Forecasting corporate financial distress in the Southeast Asian countries: A market-based approach
Journal of Asian Economics
School of Business and Law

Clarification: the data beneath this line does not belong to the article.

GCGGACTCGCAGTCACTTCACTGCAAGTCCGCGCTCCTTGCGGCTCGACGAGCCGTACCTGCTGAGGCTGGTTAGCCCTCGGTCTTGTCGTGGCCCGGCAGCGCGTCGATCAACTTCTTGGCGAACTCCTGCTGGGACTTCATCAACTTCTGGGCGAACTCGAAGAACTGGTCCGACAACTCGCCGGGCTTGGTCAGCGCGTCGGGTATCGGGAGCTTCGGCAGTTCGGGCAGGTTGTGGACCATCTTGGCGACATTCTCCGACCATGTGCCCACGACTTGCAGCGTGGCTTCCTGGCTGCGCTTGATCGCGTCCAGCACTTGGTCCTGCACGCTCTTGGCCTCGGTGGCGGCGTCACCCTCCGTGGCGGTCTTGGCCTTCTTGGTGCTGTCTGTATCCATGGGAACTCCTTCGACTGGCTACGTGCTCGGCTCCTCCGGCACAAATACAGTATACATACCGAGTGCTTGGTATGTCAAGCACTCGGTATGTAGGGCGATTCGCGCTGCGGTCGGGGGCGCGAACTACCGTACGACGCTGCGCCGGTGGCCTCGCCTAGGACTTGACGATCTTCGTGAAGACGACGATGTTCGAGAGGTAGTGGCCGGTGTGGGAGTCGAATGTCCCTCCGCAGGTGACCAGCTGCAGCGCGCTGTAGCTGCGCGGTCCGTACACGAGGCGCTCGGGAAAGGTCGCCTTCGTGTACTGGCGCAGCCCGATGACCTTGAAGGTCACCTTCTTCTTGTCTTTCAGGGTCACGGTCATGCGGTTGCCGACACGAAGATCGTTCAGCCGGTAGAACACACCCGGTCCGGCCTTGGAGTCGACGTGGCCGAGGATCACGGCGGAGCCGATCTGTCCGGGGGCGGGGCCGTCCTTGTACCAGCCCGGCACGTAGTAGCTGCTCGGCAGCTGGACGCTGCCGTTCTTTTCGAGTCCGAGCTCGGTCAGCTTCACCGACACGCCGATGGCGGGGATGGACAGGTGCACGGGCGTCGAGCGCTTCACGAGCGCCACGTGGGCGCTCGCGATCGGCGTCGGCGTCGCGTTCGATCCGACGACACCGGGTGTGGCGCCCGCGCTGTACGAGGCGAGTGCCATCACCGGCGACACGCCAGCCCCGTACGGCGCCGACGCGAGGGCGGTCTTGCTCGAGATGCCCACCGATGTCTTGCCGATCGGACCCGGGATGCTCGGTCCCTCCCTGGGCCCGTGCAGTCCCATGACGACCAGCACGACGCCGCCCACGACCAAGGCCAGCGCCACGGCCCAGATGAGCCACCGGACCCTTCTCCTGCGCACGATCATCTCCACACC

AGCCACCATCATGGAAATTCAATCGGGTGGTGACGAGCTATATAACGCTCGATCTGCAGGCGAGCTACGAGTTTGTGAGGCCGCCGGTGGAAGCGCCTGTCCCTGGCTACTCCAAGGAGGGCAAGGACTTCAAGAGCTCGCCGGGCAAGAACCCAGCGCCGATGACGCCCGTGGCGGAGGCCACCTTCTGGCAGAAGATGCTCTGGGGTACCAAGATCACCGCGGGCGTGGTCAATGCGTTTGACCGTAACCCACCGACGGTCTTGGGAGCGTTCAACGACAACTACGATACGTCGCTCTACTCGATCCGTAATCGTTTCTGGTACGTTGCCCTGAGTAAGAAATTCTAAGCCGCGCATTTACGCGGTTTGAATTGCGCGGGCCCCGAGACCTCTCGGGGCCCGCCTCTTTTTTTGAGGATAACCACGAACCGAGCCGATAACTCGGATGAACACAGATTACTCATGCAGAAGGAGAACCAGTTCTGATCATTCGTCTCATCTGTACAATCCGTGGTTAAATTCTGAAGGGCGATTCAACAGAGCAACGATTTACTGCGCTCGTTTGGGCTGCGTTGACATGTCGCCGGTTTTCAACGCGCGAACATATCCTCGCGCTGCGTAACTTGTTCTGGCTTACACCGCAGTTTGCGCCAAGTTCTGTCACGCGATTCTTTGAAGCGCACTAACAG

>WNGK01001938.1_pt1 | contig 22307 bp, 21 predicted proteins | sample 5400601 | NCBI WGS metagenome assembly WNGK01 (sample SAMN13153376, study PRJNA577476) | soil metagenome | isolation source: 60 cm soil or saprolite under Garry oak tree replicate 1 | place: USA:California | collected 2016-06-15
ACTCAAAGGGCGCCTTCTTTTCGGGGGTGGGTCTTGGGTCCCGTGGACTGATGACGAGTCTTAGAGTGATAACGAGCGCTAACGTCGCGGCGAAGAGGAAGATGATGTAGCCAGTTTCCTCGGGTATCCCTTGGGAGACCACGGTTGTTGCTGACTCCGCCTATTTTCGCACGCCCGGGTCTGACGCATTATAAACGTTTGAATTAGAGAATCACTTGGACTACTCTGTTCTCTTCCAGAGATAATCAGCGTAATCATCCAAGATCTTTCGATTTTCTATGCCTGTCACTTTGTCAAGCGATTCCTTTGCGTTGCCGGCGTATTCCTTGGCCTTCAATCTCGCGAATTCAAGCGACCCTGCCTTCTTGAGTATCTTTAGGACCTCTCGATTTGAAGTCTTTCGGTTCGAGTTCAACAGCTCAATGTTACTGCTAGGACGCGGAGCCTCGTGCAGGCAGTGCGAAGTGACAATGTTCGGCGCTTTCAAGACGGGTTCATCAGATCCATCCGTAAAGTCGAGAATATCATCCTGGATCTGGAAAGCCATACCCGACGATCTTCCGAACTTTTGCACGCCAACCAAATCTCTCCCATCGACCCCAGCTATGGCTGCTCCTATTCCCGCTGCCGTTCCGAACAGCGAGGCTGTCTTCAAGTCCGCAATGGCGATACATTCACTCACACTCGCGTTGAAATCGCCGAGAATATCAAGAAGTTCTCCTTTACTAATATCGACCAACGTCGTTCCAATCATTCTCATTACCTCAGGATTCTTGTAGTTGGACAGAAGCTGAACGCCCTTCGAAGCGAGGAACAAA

This study is conducted to investigate the prediction of corporate financial distress based on the Merton (1974) market-based Distance to Default (DD) model over the period from 1997 to 2016 which covers a range of economic financial circumstances, including the Asian Financial Crisis (AFC) and Global Financial Crisis (GFC). The study focusses on the six largest countries in the ASEAN Economic Community (AEC), comprising of Indonesia, Malaysia, the Philippines, Singapore, Thailand, and Vietnam. Unlike previous studies which focus mainly on bankruptcy, this paper focusses on early warning distress indicators that signal distress well before bankruptcy. This is when firms experience difficulty in servicing debt as measured by interest coverage ratio (ICR) at a firm level and non-performing loans (NPLs) at a country level. Key empirical findings from this paper indicate that the market-based distance-to-default (DD) model is generally a good early warning indicator of financial distress in the following year, particularly for ICR, but that prediction accuracy varies between individual countries in the Southeast Asian region.